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Improving A/C Performance

Discussion in 'Engine, Drivetrain, Fuel and Exhaust' started by brian bray, Apr 16, 2019.

  1. brian bray

    brian bray Active Member

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    I live in Tucson, AZ where the summer temps often exceed 100 degrees F. I have an 1991 300 SL which has an excellent A/C system (you could freeze meat in my car!) including 2 aux fans set to turn on automatically at slow or fast speed depending on the coolant temperature. This system works as designed.

    However, I made two very minor INEXPENSIVE upgrades that are relatively easy:

    1) Replace the radiator cap ($6 at Pep Boys, etc.). On my car, it's a 20 lb cap which means that as the pressure builds up to anything below 20#, the coolant doesn't boil or escape out the overflow causing the car to overheat. (If any car repeatedly overheats, the head will warp requiring a very expensive repair). So a new $6 cap may keep the car from overheating.

    2) My car (like most older cars) has an unused cigarette lighter and ashtray in the center console. If you remove the ash tray, that space will hold a large foam cup of water, etc. saving you the cost of buying a dumb looking add-on cup holder. If you unplug the the wires from the back of the lighter element and remove the element and go to ACE Hardware and buy a push switch ($5) that fits into the element. Drill out the element and install the push switch where the lighter previously went. Nothing is visible; No holes or weird switches in the dash, etc. I included 2 inline fuses wiring everything so that the fans still will come on automatically as designed.

    BUT, push the switch bypassing the automatic system turning the aux fans on high at any time.
    Push the switch again and the system reverts back to the automatic system. Everything shuts off when the ignition is off.

    The advantage is that I can turn the fans on earlier than the auto system or I can keep them on longer helping the cooling system operate at max even if in slow traffic on a blistering hot day.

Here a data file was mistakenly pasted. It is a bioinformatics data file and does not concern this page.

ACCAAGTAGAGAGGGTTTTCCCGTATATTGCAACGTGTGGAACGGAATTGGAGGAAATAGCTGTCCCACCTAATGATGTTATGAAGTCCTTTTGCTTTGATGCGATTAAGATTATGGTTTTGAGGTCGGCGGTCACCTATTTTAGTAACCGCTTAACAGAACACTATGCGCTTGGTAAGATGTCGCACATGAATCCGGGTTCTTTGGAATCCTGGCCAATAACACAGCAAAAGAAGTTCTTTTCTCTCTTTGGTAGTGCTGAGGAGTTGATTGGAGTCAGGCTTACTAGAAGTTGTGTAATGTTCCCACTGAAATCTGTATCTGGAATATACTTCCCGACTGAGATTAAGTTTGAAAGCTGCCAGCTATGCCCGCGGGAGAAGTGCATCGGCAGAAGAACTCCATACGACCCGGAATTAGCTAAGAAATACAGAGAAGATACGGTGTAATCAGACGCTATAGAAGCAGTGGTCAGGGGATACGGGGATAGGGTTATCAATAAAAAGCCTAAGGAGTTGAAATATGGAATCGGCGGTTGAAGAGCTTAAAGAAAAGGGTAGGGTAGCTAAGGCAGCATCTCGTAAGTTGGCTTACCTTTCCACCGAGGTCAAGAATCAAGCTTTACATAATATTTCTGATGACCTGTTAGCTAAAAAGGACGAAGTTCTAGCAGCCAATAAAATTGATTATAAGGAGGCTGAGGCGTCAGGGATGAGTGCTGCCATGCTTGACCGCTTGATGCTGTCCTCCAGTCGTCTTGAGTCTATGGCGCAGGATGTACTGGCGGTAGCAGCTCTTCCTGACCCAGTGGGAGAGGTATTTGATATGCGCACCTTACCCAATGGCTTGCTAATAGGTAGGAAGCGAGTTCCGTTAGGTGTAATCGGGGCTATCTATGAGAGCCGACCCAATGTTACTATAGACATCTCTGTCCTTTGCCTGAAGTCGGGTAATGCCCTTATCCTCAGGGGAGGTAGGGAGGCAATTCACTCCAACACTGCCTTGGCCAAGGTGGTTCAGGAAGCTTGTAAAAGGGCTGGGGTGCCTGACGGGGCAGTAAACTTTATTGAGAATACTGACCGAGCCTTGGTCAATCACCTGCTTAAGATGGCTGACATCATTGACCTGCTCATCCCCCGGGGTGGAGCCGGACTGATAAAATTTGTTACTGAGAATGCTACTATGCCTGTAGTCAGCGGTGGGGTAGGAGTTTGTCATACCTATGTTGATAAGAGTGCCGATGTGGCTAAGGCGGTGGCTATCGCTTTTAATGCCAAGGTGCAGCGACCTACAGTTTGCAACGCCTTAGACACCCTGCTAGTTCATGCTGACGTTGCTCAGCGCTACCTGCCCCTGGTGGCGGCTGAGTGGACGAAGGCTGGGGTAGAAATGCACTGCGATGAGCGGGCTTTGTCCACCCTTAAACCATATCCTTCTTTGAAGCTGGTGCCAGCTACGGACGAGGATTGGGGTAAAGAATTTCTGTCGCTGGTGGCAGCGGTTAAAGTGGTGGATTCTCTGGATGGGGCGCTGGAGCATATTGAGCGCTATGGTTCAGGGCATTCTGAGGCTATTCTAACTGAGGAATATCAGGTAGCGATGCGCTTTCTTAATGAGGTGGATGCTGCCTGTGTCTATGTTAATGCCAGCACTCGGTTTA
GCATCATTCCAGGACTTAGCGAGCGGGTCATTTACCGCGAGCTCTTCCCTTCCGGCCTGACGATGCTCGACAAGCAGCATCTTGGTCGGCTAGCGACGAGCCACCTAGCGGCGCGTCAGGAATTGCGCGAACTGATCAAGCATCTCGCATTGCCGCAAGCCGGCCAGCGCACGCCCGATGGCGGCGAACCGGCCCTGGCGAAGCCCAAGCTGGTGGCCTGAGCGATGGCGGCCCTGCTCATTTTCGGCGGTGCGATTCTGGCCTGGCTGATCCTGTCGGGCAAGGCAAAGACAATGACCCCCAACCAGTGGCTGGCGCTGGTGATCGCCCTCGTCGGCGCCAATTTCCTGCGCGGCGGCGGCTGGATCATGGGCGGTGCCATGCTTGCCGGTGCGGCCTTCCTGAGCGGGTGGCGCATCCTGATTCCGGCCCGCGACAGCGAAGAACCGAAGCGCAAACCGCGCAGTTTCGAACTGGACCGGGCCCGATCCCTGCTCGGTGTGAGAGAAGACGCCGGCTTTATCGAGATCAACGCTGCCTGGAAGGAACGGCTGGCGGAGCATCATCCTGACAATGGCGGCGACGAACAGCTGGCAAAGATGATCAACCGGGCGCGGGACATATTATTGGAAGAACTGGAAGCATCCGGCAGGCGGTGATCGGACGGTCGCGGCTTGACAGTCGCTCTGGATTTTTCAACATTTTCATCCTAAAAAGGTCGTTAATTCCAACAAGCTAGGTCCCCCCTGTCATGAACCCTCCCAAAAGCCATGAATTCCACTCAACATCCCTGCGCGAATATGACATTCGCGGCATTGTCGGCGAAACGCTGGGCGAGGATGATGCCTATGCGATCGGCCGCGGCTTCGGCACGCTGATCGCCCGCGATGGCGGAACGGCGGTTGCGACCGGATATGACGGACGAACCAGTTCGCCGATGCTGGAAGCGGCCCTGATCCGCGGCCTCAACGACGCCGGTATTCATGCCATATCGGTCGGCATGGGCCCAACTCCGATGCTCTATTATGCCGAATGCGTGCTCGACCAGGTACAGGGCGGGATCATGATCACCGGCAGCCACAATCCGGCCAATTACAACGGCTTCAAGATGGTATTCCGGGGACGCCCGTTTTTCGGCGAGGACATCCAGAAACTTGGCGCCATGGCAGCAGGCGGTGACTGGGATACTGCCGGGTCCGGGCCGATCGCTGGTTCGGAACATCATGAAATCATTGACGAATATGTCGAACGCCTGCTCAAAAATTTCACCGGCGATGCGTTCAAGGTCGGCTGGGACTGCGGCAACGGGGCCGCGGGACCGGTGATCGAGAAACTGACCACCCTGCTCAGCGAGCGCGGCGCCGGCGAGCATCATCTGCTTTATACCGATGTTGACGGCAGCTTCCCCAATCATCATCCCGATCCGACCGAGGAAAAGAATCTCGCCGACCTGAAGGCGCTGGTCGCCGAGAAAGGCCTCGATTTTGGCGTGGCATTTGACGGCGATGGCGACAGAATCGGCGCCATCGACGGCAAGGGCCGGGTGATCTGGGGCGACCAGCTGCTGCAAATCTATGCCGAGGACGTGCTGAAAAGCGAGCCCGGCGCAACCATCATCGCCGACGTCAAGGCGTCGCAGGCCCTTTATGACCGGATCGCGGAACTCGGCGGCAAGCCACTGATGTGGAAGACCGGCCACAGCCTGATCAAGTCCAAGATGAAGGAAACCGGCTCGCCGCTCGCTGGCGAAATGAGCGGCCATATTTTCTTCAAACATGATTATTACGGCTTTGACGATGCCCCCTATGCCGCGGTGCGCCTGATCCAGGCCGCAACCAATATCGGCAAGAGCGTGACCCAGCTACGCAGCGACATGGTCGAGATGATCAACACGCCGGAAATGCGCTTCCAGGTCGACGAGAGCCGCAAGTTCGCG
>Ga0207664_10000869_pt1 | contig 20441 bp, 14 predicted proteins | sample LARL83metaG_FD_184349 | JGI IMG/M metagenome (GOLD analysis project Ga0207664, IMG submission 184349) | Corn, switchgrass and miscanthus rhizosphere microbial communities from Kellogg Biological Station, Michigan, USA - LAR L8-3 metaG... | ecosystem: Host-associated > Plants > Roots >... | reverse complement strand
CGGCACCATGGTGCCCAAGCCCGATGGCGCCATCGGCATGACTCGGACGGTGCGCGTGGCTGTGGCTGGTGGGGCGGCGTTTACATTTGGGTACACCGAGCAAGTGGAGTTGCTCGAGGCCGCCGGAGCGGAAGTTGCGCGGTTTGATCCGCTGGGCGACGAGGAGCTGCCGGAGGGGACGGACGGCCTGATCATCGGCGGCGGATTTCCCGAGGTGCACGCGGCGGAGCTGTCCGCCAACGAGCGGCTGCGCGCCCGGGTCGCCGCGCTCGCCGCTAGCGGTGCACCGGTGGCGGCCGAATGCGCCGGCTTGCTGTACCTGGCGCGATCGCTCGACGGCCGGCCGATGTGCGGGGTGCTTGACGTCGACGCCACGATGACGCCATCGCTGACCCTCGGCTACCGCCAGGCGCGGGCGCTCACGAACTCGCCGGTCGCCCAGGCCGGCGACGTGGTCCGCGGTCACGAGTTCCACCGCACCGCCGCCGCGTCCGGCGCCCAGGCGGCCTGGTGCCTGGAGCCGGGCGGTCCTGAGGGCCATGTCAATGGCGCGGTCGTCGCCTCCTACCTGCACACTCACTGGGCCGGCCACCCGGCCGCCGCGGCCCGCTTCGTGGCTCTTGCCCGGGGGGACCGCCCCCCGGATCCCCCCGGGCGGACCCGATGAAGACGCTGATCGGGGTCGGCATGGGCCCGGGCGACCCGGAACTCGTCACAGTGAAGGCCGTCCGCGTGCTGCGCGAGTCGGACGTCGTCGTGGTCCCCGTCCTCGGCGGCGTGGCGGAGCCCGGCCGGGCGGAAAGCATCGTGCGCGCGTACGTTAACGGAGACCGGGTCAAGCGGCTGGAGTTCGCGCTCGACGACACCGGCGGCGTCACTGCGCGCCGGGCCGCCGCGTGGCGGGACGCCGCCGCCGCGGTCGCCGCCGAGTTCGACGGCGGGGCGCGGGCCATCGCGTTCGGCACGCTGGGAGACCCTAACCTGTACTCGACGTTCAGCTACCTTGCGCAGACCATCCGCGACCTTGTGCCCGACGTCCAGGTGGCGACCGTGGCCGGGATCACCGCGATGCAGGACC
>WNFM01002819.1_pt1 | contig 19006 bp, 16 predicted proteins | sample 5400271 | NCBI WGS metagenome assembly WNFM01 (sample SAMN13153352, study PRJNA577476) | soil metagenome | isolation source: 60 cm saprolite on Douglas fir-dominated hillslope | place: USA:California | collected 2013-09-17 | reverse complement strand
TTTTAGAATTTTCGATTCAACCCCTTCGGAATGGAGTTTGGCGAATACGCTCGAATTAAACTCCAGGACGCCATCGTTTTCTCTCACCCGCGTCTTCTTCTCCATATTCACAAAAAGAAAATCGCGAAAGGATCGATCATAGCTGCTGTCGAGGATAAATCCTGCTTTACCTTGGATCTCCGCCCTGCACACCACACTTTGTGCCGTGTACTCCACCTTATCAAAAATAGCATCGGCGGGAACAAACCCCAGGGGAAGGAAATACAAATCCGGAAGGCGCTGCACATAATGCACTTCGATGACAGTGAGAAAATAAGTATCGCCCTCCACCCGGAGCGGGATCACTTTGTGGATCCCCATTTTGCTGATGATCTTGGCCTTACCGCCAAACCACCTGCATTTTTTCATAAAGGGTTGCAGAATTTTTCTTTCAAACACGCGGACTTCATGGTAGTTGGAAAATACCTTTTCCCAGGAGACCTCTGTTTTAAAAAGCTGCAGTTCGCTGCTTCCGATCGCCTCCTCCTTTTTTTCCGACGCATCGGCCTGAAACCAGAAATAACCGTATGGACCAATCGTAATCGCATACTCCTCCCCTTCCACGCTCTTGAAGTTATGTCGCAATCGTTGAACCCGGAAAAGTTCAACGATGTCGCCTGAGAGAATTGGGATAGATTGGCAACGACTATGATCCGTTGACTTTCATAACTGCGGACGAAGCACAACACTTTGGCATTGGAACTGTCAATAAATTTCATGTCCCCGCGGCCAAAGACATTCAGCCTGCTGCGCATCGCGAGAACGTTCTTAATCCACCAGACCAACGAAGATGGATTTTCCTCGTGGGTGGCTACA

Last edited: Apr 16, 2019
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  2. range rover

    range rover Senior Member

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    Heaven forbid we get 100f the climate change fanatics would have a field day!
     
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  3. Blobcat

    Blobcat Moderator

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    Agreed, I see in the news the extinction rebellion are wanting to get carbon emissions to net zero by 2025 - to do that all gas boilers would have to be replaced with electricity which would mean an additional 130,000 wind turbines according to the researchers at Zero Carbon Britain.

    There is an elephant in the room of monumental proportions which all these protesters ignore - wind turbines are in no way zero carbon, the carbon released in the production, shipping, installation and maintenance is huge. However as most of it isn't in Britain then it's not counted...:confused:

    We only have 1 planet so cutting carbon here but releasing it elsewhere isn't green in the slightest.
     
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  4. LostKiwi

    LostKiwi Senior Member

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    That's not preventing overheating, just delaying the point at which coolant boils.
    The overheating condition still exists up until that point.
    Far better to ensure the the temperature never gets that high in the first place. My 129 spends most of its life in western France and we also regularly get 100F temperatures in summer. If my engine temperature exceeds 100C (212F) I'll stop driving till it cools (fortunately only happened once).
     
  5. umblecumbuz

    umblecumbuz Senior Member

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    What the man says is fundamentally correct. If you lose coolant volume through a poor radiator cap, you also lose heat sink capacity. The reduced volume will then have less resistance to varying engine loads, and the possibility of overheating will be increased.

    An ingenious low cost approach to a potentially terminal hiccup!
     
  6. LostKiwi

    LostKiwi Senior Member

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    Yes if the old cap is duff but if the old cap is good then it's better not to get to the boiling temperature in the first place.
    Treat the cause, not the symptom.
     
  7. JohnArnoldBrown

    JohnArnoldBrown Senior Member

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    The latest report I read said that a turbine built to last 20 years would pass the carbon neutral point in less than a year.
    Are you sure your pachyderm isn't just a couple of oil company lobbyists in an elephant costume?